Tight Junction Regulation in the Mammary Gland

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Abstract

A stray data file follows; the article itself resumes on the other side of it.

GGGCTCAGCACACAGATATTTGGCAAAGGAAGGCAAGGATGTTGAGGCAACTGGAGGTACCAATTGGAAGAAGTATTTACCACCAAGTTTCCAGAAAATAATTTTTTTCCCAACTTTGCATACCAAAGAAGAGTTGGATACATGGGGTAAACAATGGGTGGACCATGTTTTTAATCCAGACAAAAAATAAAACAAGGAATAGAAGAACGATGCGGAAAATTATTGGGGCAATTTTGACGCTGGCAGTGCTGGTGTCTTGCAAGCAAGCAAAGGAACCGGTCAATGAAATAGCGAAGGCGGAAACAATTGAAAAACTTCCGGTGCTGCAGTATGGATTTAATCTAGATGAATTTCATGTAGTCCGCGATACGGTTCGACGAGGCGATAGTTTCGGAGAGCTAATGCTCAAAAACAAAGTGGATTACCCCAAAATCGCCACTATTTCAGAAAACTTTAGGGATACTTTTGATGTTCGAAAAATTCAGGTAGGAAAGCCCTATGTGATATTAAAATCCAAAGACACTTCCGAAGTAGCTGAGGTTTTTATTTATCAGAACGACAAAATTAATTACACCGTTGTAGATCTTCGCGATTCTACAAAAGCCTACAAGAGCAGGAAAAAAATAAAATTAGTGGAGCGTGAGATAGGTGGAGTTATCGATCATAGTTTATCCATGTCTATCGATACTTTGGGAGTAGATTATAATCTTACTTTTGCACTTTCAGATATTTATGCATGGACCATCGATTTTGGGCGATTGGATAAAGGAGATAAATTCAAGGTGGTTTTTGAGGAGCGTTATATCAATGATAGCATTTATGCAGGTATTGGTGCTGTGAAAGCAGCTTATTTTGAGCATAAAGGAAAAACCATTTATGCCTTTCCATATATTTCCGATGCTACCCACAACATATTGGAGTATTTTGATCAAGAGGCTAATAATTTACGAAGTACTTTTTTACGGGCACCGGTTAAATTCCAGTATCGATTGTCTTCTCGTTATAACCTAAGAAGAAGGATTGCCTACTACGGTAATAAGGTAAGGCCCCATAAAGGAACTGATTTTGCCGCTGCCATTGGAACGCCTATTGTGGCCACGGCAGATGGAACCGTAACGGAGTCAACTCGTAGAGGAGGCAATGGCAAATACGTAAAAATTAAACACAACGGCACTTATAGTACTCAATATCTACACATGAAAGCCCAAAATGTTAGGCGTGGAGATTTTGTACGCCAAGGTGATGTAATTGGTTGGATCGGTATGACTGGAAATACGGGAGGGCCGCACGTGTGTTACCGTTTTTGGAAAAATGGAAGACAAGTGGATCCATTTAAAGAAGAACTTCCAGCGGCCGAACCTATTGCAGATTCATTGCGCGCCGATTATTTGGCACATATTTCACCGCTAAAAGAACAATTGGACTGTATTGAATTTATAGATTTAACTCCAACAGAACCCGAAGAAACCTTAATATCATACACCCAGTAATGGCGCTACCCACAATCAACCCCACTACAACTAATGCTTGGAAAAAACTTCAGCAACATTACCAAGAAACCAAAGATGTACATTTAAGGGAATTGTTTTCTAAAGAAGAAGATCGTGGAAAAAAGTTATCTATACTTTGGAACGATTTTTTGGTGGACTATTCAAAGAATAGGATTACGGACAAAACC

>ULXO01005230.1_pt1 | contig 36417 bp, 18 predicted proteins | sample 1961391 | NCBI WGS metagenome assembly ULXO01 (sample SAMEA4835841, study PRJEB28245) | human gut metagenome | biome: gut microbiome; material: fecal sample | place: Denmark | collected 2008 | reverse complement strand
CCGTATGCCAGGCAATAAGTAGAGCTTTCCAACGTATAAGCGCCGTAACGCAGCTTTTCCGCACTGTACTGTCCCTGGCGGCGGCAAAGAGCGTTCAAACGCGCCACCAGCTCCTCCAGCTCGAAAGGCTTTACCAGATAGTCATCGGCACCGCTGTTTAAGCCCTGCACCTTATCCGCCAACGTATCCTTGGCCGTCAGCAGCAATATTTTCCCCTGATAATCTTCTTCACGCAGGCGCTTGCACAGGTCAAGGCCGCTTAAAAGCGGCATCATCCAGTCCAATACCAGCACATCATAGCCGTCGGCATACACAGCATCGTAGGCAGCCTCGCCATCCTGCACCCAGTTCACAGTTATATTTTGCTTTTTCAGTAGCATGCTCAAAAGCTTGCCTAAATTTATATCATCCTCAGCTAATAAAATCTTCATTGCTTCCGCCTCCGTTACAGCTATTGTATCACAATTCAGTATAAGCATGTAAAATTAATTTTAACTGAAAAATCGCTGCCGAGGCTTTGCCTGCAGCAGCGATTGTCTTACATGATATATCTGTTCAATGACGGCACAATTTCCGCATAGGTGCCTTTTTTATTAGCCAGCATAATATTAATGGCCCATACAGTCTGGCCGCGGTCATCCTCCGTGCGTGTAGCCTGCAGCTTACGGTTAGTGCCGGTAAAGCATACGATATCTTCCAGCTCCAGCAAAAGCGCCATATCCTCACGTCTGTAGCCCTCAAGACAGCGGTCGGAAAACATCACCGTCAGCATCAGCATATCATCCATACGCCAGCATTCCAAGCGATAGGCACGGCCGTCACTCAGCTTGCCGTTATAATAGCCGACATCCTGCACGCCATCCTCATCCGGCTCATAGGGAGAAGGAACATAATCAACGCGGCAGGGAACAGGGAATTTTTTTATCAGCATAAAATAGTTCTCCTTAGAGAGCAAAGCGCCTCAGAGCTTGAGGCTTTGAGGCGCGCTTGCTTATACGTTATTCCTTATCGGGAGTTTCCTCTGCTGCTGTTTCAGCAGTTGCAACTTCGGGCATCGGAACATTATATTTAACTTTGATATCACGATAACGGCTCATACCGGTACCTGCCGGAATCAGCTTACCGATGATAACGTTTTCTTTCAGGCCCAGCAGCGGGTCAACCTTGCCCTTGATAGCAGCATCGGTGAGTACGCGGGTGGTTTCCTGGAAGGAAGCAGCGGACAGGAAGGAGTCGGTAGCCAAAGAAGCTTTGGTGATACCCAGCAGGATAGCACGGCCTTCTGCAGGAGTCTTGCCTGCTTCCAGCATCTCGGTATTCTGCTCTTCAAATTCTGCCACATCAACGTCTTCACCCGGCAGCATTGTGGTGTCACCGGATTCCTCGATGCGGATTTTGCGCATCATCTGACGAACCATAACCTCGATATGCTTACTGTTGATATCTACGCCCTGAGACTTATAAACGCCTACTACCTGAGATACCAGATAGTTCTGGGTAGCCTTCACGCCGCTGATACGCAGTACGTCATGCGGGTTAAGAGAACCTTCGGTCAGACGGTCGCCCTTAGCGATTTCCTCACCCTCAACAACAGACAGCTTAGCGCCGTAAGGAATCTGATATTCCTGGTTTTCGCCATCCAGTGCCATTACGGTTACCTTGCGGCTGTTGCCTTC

Tight junctions form a narrow, continuous sealthat surrounds each endothelial and epithelial cell atthe apical border, and act to regulate the movement ofmaterial through the paracellular pathway. In the mammary gland, the tight junctions of thealveolar epithelial cells are impermeable duringlactation, and thus allow milk to be stored betweennursing periods without leakage of milk components from the lumen. Nonetheless mammary epithelial tightjunctions are dynamic and can be regulated by a numberof stimuli. Tight junctions of the mammary gland fromthe pregnant animal are leaky, undergoing closure around parturition to become the impermeabletight junctions of the lactating animal. Milk stasis,high doses of oxytocin, and mastitis have been shown toincrease tight junction permeability. In general changes in tight junction permeability in themammary gland appear to be the results of a state changeand not assembly and disassembly of tight junctions.Both local factors, such as intramammary pressure and TGF-beta, and systemic factors, such asprolactin, progesterone, and glucocorticoids, appear toplay a role in the regulation of mammary tightjunctions. Finally, the tight junction state appears to be closely linked to milk secretion. Anincrease in tight junction permeability is accompaniedby decrease in the milk secretion rate, and conversely,a decrease in tight junction permeability is accompanied by an increase in the milk secretionrate.